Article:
Hive is WFDD’s multi-tiered education program that, through storytelling, empowers young people (and some grown-ups!) to ask questions, think critically, and care about their community. It provides both content and revenue for WFDD. Though primarily youth-focused, Hive serves people ages 10 – 65+, through a variety of programs, including a summer student Radio Camp and Radio 101 classes embedded in local schools and colleges during the school year.

The Howl Story Slam

Howl Story Slam is an on-going, live storytelling competition developed by North Country Public Radio to connect the people and communities of the “North County,” the area of New York State in and above the Adirondacks. Each event involves local businesses and community members, with much of the publicity driven by Facebook posts. Individual storytellers of all ages compete in local events with the winners of local story slams advancing to a “Grand Slam” finale. Audio and video of the slams are posted on


KALW teaches California prisoners how to conduct deep, personal interviews with other inmates, and craft them into sound-rich audio stories. The station donates computers, equipment, and software so that inmates can record and edit from inside. With funding from the California Arts Council, KALW engages inmates at Solano prison to conduct “StoryCorps”-style conversations. Over 60 pieces by incarcerated people have aired on KALW and in podcast players as “Uncuffed.” The work has been life-changing for producers, prisoners and their families, and listeners say they are deeply moved.

Framed by WDET (2019 Winner)

WDET’s mission is to be the authentic voice of Detroit. Framed by WDET is a multimedia series that integrates photography and audio storytelling to present the authentic stories of Detroit’s ethnic and cultural communities on the radio, online, in a photobook, and at pop-up exhibitions in more than 20 art spaces in the Detroit region and beyond. Produced in collaboration with a community of Detroit-based photographers and storytellers, Framed empowers local residents to contribute to and inform the station’s programming. Read Current’s story about Framed.

Veterans Coming Home Finding What Works

KSFR partnered with the New Mexico Department of Veteran Services, Santa Fe Community College Veteran’s Resource Center, Santa Fe Vet Center, Horses for Heroes-Cowboy Up! and veterans groups to report on post 9-11 veterans’ re-entry into civilian life. The station helped organize a job fair for veterans that included screening the stories, speakers and entertainment for the veterans and their families. Over 300 people attended. This project was supported with funds from CPB.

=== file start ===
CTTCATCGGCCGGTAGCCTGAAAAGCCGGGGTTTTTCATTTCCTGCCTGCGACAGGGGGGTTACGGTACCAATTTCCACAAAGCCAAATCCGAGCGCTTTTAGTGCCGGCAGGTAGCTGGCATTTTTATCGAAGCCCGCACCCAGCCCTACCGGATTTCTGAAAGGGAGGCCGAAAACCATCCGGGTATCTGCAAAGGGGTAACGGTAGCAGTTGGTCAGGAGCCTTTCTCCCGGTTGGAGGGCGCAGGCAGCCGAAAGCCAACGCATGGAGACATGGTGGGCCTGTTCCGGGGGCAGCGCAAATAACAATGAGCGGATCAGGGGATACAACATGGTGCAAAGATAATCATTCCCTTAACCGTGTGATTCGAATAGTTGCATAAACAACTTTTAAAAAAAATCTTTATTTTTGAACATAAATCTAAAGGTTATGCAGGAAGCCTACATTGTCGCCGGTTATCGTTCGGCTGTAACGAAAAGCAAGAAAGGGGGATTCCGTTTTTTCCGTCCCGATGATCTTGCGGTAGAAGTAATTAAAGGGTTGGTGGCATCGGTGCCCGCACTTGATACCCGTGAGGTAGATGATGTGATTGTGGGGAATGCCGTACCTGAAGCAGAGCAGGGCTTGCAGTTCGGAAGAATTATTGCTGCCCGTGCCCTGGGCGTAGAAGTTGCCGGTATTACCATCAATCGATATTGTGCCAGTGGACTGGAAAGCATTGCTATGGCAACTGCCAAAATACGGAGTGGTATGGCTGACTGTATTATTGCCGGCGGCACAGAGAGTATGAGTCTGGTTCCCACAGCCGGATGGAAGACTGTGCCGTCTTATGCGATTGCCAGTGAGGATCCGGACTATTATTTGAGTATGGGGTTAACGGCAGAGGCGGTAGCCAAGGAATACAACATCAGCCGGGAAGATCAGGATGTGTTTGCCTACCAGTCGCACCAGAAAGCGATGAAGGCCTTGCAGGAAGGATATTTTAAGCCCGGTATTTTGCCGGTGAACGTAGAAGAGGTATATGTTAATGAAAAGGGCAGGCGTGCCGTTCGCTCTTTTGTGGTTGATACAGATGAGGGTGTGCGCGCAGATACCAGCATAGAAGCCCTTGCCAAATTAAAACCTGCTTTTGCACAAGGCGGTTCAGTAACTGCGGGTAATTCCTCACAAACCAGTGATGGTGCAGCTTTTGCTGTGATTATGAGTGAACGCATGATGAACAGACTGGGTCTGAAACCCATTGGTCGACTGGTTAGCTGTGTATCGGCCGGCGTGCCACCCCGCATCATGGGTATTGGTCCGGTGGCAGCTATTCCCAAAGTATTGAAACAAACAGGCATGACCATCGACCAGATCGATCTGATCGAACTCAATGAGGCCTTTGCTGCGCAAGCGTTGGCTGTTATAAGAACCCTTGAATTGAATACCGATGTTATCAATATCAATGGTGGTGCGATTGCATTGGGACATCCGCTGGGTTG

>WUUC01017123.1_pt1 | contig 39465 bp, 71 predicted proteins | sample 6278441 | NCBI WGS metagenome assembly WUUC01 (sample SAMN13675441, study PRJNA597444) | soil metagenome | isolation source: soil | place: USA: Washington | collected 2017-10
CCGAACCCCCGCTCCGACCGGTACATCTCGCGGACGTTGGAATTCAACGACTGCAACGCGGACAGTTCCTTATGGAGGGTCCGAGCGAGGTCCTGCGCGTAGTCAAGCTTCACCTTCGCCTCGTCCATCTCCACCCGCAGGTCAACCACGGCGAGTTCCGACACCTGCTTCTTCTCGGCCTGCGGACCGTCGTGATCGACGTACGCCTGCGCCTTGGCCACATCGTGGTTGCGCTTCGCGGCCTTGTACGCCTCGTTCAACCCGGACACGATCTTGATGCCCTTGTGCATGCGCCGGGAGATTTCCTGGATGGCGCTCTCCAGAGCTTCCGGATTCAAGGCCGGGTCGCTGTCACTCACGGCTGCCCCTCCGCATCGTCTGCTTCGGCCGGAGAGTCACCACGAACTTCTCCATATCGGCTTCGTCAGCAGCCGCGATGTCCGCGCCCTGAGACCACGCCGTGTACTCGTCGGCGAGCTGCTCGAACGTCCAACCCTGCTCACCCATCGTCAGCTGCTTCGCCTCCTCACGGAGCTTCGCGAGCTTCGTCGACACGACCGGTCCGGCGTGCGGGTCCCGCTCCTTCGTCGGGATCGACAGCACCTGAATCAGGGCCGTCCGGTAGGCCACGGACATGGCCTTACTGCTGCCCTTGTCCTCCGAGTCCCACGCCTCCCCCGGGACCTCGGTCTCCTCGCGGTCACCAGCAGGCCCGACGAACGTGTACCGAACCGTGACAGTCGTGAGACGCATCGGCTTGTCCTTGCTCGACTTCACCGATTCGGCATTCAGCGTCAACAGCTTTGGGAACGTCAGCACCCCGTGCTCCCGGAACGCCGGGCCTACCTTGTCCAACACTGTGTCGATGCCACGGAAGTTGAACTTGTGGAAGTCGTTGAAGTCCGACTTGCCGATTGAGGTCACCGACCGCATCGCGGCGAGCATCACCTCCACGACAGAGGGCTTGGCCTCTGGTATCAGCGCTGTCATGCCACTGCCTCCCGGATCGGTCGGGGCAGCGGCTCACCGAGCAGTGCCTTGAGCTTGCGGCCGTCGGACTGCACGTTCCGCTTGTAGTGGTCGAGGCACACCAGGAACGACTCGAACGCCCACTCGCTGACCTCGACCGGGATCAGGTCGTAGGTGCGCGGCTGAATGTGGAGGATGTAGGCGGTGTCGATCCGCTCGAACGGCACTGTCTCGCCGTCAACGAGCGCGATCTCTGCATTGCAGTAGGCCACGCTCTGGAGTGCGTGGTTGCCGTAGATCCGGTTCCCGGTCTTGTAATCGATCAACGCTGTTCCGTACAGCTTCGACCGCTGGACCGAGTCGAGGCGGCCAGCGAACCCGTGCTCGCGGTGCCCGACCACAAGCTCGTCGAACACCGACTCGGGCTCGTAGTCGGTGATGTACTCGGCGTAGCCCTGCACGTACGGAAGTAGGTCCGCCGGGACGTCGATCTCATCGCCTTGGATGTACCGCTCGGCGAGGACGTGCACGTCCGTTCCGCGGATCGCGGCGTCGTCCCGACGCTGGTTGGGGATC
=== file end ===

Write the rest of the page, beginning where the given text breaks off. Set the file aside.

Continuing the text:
Common Ground — Women of the Woods

Common Ground is our local production that highlights people, places and activities unique to our area and celebrates all that makes northern Minnesota a wonderful home. “Common Good – Women of the Woods” highlighted a group of women who gather monthly to help one another in joyful celebration of living in rural Minnesota. They celebrate the strength and knowledge they have when combining their talents and experiences while sharing a common love for the lifestyle of being “up north.”


Connecticut Public seeks support to build infrastructure for YUPntwk, a cross-platform pipeline with the mission to support, connect, and amplify young artists and creators of color in Connecticut. Since mid-2017, YUPntwk has engaged this community by serving as conveners for various music, arts and culture events; providing equipment, production, and technology resources; and by beginning to co-create content with a focus on storytelling.

Food Traditions

A collaborative project between WPT and WPR, Food Traditions explores expressions of identity through food. From the Mississippi River to lake Michigan, the Apostle Islands to Beloit, we learn about ingredients Wisconsinites choose to grow, collect, use and leave out, how they prepare a dish, whom they share it with and how these traditions construct their sense of identity. This project explores underrepresented identities, touching on topics like family tradition, food sovereignty, assimilation, integration, community building, health, immigration and sustainability.


“Ojibwemotaaddaa!” is a children’s television show aimed to teach and celebrate Ojibwe language and culture, as such is part of the rich tapestry of our nation. We produced a 30 minute children’s show, highlighting simple Ojibwe words, counting and nursery rhymes. Our show also highlights young children sugar bushing (native expression for maple syrup collecting) and explores the profession of being an annimator through the eyes of a successful Native American annimator.